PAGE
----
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Salient. An Organ of Student Opinion at Victoria College, Wellington, N.Z. Vol. 17, No. 18. September 3, 1953

Bledisloe Medal

Bledisloe Medal

One of the cultural highlights of the Tournament was the Bledisloe Medal, a three-yearly oratory contest, which attracts the cream of student orators. A copy of the winning speech is sent to Lord Bledisloe, with an account of the speakers.

First speaker was Kevin O'Connor of Maasey. His subject was a religious one—Mother Mary Joseph Aubert. He was a slower speaker than the other contestants, and his voice had a dreamy, melancholy, almost dirge-like quality, which was certainly effective for his subject, but almost produced coma. Had he appeared at a later stage in the evening he would have reduced his audience to slumber. His speech compared Mother Mary to Joan of Arc. because of the "charity" each possessed, apparently. Mother Mary had aroused the "chivalry of Wellington"—miraculous feat! He made more of this than of her founding of the Home of Compassion. Towards the end he became a little more enthusiastic, a little more moved, but his techniques were a trifle too obvious.

O. S. Robinson of Olago (the winner) spoke on the coming of the Maori. He is an accomplished speaker, perhaps a little fast in his delivery, but memorable for his way of fitting the rhythm of his speech to the theme. He started a little pompously . . . "We British people are proud of our seafaring heritage, and rightly so ... " Then he went on to detail the dimensions of the canoes. At this stage he was speaking a little too quickly, and sounded like a traveloguo commentary. Then we were subjected to a heart-rending account of the farewell to Hawaikl and an account of the rigours of the voyage. The body of the speech was woven round the canoe-song of the Aolea, and was a fine dramatic effort, effortlessly controlled, with a powerful and changing rhythm.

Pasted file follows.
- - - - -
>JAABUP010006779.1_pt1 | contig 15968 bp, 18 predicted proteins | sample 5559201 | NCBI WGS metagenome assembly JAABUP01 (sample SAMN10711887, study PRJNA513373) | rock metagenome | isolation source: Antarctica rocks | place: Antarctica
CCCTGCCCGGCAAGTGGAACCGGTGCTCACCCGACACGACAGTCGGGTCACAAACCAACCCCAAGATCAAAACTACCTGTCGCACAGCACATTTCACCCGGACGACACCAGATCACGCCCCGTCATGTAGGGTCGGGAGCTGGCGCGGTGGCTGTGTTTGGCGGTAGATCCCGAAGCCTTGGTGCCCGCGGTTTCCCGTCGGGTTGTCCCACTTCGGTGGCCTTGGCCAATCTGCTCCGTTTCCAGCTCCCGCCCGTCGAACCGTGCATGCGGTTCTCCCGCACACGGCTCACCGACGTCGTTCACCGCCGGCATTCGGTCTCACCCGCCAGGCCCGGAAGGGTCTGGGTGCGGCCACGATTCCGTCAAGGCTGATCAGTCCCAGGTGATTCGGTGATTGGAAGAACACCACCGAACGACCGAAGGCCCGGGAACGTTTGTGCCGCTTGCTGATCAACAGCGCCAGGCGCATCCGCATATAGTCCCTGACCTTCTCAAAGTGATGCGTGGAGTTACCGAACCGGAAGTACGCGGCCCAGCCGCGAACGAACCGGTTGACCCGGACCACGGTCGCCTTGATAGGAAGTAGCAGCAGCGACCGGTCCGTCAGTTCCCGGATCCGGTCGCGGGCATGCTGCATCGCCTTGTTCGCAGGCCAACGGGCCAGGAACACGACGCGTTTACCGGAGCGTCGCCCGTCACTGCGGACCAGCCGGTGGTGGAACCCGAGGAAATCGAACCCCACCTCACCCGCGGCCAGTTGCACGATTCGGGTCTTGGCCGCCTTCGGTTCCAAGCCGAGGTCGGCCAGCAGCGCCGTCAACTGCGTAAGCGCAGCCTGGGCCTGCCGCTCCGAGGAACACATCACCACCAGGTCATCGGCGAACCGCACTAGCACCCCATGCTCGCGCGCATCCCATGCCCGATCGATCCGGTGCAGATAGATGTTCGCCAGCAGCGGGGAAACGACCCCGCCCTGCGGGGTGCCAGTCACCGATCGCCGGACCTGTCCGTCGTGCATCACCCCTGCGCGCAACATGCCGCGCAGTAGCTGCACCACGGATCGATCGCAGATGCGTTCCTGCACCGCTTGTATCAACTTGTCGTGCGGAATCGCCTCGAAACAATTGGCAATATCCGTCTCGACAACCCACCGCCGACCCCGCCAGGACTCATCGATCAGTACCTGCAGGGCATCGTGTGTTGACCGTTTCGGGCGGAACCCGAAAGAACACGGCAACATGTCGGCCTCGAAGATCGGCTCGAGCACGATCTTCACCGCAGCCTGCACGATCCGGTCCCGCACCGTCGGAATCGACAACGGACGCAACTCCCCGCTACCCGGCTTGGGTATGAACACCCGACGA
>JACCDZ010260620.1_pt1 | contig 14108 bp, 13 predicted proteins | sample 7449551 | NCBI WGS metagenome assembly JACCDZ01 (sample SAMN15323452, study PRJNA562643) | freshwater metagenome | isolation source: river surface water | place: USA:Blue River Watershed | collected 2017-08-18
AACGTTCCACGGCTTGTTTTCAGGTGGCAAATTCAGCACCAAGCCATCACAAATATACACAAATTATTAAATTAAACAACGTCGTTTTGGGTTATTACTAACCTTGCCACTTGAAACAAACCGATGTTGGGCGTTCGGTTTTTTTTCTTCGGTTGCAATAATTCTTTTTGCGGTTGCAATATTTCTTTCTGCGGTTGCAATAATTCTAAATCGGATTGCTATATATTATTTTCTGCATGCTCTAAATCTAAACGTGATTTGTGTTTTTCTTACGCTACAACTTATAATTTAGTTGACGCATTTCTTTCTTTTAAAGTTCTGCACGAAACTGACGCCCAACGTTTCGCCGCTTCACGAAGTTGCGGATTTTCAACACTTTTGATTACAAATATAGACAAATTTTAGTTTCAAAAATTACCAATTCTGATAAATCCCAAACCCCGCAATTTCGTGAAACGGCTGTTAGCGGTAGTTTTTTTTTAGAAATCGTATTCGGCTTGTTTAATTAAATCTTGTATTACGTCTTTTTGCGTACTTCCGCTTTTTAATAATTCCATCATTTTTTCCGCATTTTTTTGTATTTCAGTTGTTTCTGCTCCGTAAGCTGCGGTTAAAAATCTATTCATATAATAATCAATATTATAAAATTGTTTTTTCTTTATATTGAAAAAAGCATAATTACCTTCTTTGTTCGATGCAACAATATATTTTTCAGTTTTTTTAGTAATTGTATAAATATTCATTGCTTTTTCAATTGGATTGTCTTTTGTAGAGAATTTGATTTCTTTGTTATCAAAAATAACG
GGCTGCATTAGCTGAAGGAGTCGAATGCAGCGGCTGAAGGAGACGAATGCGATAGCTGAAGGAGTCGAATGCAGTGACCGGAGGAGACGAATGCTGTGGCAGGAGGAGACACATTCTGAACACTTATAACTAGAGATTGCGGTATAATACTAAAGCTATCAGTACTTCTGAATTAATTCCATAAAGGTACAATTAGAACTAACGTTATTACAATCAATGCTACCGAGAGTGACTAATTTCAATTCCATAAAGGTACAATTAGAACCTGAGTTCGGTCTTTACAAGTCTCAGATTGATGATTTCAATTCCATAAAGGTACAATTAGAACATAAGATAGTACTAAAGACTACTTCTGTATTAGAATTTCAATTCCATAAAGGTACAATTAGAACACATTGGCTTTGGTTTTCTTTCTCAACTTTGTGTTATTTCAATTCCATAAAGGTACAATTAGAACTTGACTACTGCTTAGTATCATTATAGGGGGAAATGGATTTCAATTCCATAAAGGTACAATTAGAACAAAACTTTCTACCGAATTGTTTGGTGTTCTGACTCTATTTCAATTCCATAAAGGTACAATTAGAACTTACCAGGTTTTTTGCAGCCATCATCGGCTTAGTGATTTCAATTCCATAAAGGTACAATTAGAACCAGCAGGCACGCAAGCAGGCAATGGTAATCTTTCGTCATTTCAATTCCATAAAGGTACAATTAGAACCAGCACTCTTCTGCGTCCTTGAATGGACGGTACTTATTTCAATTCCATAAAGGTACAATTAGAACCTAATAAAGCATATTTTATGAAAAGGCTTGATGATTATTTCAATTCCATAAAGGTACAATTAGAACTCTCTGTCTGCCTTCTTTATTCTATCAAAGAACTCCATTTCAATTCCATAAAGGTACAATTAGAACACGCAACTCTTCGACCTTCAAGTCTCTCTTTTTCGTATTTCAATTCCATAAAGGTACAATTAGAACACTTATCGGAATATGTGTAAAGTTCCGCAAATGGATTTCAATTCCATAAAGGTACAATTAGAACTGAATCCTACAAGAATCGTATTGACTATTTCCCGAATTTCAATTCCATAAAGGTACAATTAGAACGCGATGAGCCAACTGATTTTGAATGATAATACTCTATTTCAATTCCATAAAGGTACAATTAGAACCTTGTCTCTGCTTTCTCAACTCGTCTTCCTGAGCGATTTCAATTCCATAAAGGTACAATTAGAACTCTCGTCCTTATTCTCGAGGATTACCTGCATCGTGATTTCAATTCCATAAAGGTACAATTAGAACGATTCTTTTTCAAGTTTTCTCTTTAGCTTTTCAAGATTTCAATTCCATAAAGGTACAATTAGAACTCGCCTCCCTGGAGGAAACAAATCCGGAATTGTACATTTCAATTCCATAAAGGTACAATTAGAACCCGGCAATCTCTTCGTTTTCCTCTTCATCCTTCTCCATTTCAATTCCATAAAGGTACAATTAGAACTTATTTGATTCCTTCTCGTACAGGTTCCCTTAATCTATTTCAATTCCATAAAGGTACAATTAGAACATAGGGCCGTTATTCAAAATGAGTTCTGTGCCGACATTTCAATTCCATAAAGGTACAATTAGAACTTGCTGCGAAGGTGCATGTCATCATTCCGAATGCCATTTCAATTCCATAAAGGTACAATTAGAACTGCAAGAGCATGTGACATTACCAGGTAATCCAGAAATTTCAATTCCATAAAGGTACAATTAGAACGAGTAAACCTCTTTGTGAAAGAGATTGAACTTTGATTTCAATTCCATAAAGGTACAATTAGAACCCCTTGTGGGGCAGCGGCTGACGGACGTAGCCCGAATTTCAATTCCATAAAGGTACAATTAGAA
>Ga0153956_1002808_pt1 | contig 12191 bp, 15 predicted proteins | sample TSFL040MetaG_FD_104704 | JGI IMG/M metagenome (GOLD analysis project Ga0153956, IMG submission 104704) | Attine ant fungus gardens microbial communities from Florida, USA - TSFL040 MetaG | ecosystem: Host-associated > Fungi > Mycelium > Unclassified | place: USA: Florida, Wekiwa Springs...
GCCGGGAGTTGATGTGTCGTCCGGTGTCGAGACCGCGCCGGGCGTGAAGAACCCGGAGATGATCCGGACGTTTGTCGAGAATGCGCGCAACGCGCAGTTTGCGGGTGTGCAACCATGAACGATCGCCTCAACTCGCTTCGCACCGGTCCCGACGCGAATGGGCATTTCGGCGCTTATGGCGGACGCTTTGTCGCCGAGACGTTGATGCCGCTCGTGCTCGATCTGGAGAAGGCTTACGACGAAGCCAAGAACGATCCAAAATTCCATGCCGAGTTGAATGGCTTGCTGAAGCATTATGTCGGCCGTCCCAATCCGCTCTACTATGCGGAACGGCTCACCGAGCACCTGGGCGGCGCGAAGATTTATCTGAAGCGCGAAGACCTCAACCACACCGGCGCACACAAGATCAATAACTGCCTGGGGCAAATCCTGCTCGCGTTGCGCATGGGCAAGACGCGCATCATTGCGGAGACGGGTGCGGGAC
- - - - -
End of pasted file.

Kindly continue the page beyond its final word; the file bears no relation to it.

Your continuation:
Victoria's No. I

Victoria's Conrad Bollinger was third speaker, on Samuel Duncan Parnell. His speech was carefully [unclear: simpified] to suit his subject, and an attempt to show the glory of a workingman in simple oratory. The glory was rarely obvious, and the style was a little reminiscent of a lecture. The thread of the oration was the young Parnell's insistence on a 40-hour week in 1840 and all that this stood for in the history of the New Zealand trade union. Only in the last quotation did the speech become moving. The speaker sounded a little aloof from his subject—one which seemed to warrant a little bright-eyed Labour enthusiasm.

A. C. Coulam, of Auckland, spoke on "Mr. Justice Alpers"; his speech was clearly spoken, in an accent which contrasted rather vividly with that of the other speakers. The speech sounded rather like a condensation of Judge Alpers autobiography, "Cheerful Yesterdays." One slip was his mention of "semi-cloistral sequestration," a phrase which effectively drew the attention of his audience away from the speech. His best work was put into plugging the phrase "a man of cheerful yesterdays and confident tomorrows." Easy to listen to, he had an excellent style but his material was not really very interesting.

Otago'a second speaker, R. S. Orator, chose Bishop Selwyn as his subject. He has not a strong voice, but a pleasant one, with good variation in pitch. His stance also was not as confident as that of the other speakers. Only occasionally was his speech impediment noticeable. He gave a good survey of the Bishop's life, using balanced sentences and some neat epithets. He was appealing, but not moving. He improved in his peroration.

J. C. Chamley of Auckland opened his speech on Samuel Marsden by quoting Scriptures. He has an effective stage presence but his voice seems a little incongruous with his general appearance, though it is very telling in places. Sometimes too high-pitched and reedy at beginnings of sentences, he spoke of Marsden's courage in coming to primitive New Zealand and its dangers.

Victoria's No. 2

Miss M. O'Reilly spoke on 'Men of Conscience." dealing with conscientious object on. She started off a little coldly, and then began to infuse feeling into what was at first a factual speech. She made a good case for the "conchies," a veritable historical record. Then she became specific and dealt with the worst case. Mark Briggs, and the inhumanity to which he was subjected. Her peroration, delivered with spirit, went a long way towards winning a possibly hostile audience towards her own view on a controversial subject.

The winner was O. S. Robinson, of Otago, by the unanimous decision of the judges, K. H. Melvin, Dr. R. G. McElroy and Dr. T. R. Vernon, who commented on the high standard and well-prepared addresses. The medal was presented by Professor Davis.